In today’s data-rich world, data products that turn data assets into actionable insights are becoming increasingly valuable. Technologies that help users surface, process, organize, store, share, and act on data have defined a new generation of products.
That’s why we sat down with Katie Bayes, a product engineer at IOPipe. Katie has deep experience designing data products, and her advice will prove valuable to any teams designing data products.
How do you think about design in the context of data?
Katie: With data products, you’re constantly walking a fine line between simply being a point of access (i.e. the data dump) and doing useful things with that data. You have to strike that balance of doing helpful things like aggregating and organizing massive amounts of data, without obscuring the source. You want to be talking to your users and collecting information about their wants and pain points; however, if you make too many assumptions about what kind of information a user might be looking for, you risk getting into the territory of obscuring.
How do you think about raw vs. interpreted data?
Katie: When your product centers around data, it’s important to keep in mind that: *this is not your data*. That obviously has significance around things like privacy and security, but also how you think about what you’re reporting. When your source data is a metric from a computational process, that’s inherently objective data. It’s a measurement. But when you’re making millions or billions of metrics into a readable and usable product, at some point you have to impose some opinion. Sometimes in the form of hierarchy, sometimes in how you perform necessary aggregations.
When your product centers around data, it’s important to keep in mind that: “this is not your data” - @Kpoeb, Product Engineer at @IOPipes Click To Tweet
This makes it absolutely crucial that you never skimp on your discovery process with the product team. To form those opinions of how to usefully present that data, you have to first understand it, both in what it actually means, and how it could be used in a user’s workflow. But through it all, particularly with a technical audience, you don’t want to risk abstracting away from the source data. Aggregate, clean up the view, make it useful, but keep the source data available to your audience in some way.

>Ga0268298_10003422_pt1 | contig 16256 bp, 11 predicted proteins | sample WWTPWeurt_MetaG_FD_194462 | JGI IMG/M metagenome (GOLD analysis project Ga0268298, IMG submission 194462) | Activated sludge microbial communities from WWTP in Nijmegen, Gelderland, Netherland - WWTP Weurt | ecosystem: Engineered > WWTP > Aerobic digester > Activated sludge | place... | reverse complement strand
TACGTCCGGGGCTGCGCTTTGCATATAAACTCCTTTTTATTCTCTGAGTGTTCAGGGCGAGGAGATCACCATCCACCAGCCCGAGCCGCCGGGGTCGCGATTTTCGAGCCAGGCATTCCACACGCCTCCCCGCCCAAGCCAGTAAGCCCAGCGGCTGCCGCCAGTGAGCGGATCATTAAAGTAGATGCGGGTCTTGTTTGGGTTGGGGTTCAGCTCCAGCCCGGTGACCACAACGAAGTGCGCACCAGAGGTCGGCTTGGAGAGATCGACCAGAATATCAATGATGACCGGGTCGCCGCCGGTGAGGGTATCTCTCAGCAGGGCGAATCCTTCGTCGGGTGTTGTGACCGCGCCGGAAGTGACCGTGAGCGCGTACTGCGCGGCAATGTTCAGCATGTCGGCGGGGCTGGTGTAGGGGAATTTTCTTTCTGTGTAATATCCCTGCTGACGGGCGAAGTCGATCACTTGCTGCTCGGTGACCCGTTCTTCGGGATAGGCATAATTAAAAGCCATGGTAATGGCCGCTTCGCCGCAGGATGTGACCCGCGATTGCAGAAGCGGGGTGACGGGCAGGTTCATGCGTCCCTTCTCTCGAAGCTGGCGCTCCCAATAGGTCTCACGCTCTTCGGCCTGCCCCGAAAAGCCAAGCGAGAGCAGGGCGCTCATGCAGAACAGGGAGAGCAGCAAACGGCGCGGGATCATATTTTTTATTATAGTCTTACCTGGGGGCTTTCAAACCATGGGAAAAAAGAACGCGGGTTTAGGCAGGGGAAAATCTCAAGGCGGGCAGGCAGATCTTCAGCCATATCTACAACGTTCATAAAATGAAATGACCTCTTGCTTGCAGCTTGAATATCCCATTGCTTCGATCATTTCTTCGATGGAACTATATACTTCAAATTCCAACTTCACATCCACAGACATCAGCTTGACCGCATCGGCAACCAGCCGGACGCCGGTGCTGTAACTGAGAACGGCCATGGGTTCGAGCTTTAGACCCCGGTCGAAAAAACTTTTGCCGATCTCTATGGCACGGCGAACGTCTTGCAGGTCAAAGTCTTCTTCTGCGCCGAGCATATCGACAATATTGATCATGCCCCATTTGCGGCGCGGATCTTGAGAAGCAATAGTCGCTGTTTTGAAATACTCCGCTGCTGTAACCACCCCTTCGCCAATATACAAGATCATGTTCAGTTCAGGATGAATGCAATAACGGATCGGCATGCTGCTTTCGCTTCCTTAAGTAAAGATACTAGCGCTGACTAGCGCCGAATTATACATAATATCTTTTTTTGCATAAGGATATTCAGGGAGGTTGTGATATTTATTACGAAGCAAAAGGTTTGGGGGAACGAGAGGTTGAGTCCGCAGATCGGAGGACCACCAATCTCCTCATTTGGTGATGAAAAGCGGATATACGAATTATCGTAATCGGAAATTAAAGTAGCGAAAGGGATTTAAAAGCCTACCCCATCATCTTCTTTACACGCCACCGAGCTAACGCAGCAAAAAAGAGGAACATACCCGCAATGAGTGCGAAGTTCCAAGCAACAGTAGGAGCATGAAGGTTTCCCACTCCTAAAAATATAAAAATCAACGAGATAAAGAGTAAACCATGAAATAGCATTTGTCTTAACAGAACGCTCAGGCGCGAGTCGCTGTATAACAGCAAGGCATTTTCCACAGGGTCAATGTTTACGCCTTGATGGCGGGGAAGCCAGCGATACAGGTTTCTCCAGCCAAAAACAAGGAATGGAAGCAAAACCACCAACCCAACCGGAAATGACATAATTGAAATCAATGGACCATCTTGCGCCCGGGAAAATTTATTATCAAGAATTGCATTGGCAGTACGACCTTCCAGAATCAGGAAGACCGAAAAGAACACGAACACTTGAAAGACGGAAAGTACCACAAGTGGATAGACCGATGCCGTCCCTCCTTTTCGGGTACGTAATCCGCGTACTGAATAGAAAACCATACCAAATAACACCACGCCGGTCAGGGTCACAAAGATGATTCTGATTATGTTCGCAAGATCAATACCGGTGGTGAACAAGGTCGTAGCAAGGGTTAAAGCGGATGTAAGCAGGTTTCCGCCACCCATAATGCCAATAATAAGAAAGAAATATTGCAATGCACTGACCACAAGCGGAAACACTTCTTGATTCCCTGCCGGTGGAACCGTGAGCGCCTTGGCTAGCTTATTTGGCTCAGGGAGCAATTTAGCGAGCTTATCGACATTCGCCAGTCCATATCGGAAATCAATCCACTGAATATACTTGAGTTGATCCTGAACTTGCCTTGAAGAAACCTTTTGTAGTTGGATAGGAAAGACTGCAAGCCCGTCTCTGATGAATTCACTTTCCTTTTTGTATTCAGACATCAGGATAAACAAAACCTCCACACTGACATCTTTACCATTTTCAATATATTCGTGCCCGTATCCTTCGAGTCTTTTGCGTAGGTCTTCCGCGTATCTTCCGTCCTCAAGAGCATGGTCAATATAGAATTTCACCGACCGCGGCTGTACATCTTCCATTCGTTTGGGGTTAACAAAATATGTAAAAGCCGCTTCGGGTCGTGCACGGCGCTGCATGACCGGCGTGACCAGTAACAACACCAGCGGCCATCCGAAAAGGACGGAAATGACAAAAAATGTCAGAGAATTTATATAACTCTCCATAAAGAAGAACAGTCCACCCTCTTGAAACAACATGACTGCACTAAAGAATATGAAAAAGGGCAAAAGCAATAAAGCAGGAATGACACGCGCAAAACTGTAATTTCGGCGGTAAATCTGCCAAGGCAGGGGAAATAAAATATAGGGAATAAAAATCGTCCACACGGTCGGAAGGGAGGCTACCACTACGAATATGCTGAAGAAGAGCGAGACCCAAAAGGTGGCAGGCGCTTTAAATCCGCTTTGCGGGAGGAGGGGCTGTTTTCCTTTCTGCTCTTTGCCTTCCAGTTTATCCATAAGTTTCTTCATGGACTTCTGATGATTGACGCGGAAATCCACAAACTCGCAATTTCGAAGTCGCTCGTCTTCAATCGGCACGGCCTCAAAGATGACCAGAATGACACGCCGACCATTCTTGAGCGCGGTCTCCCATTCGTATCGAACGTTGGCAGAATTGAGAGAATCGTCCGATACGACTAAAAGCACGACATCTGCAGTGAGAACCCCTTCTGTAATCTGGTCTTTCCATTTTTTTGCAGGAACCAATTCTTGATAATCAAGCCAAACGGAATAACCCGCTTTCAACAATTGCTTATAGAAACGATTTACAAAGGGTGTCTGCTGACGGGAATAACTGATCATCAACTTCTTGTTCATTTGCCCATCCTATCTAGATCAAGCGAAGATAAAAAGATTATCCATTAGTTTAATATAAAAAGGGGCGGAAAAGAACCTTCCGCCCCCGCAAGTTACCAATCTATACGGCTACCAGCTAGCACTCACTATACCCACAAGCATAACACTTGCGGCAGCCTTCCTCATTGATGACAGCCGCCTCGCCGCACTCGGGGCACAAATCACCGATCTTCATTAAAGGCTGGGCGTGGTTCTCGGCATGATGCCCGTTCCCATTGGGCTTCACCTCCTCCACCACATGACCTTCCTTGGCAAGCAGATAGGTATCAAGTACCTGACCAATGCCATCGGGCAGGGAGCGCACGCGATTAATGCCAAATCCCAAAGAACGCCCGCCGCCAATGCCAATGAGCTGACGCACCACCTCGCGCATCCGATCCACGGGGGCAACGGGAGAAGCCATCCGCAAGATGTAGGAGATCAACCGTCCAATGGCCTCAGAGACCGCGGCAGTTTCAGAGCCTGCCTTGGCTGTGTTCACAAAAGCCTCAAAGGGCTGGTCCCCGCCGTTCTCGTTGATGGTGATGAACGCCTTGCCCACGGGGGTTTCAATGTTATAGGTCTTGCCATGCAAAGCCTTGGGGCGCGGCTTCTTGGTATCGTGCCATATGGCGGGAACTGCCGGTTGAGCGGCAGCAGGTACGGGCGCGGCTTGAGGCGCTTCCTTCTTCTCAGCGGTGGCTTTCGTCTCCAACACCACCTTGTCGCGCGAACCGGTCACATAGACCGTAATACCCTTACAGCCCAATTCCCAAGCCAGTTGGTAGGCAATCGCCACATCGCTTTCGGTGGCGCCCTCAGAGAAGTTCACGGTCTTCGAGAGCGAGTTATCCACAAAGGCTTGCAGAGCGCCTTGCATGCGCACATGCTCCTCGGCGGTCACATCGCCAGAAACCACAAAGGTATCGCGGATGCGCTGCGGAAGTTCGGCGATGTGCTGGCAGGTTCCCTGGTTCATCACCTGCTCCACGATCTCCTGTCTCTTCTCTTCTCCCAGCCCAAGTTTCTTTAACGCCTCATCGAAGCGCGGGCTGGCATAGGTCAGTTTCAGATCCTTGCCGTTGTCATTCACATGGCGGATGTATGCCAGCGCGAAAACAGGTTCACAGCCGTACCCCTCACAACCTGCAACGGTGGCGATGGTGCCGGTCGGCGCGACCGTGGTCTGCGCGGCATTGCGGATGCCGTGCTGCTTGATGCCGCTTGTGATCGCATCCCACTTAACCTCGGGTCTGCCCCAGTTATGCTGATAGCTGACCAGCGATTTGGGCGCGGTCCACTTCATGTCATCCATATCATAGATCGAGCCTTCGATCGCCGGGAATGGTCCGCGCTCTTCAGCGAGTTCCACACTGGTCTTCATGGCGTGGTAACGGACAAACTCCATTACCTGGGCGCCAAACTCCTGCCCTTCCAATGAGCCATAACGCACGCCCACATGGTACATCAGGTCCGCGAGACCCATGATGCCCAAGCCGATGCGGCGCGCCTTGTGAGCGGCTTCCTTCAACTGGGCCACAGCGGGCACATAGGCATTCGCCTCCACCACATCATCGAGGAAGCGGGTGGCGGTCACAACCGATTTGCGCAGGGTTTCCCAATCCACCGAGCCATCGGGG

For a technical/data-literate audience, you have to tread carefully in determining what conclusions you’re making for a user. They might want shortcuts of getting at the data and how it’s structured, so consider carefully: “When do you fall back on the root data and when do you make the root data available?”
For a less technical audience (e.g., marketers), they may not be as interested in the source data. They often times don’t need to see every granular detail behind their data and are rather look for the trend data/insights between the discrete points.
What are some non-obvious learnings from building serverless/infrastructure products that inform a “non-traditional” product design/development process?
Katie: When working on infrastructure products it helps to have some information about how users are tending to architect their applications. That gets really interesting in serverless computing because even by tech standards the “best practices” in this area are changing so rapidly. To add to that, serverless vendors are adding new capabilities at a pretty fast clip; some of these new capabilities become game-changers in how you might build an application if starting from scratch. So it’s partially a game of staying on top of that while aiming to keep the data at the forefront so every user from every company size can find value, regardless of how or when they started to build.
For product teams in data-focused products, probably the most notable departure from a traditional designer/development process would be the extended discovery process around the source data before you even start scribbling with a sharpie. In many processes, that depth of understanding is seen as an extra, a “plus” if you will – something that helps but might not be that crucial to getting started. But when your product is data, the data is the driving content. So it’s a lot more than diving in and creating some hierarchies. Instead of starting with the roughest of the rough sketches, you really have to stare at those numbers (real numbers if at all possible), wipe the slate clean, ditch your assumptions, and really think about the clearest and most useful way to present that data for what it is.
What are the tactical pieces of advice you have for designers and product managers in building data products?
Katie: In your user research, leave questions somewhat open-ended but centered around lived experiences. Asking more questions that drive to a concrete experience (e.g., “tell me about how you deal with an outage, last time you had downtime”) can help drive answers away from hypotheticals and zero in on specific memories/examples that you can learn from.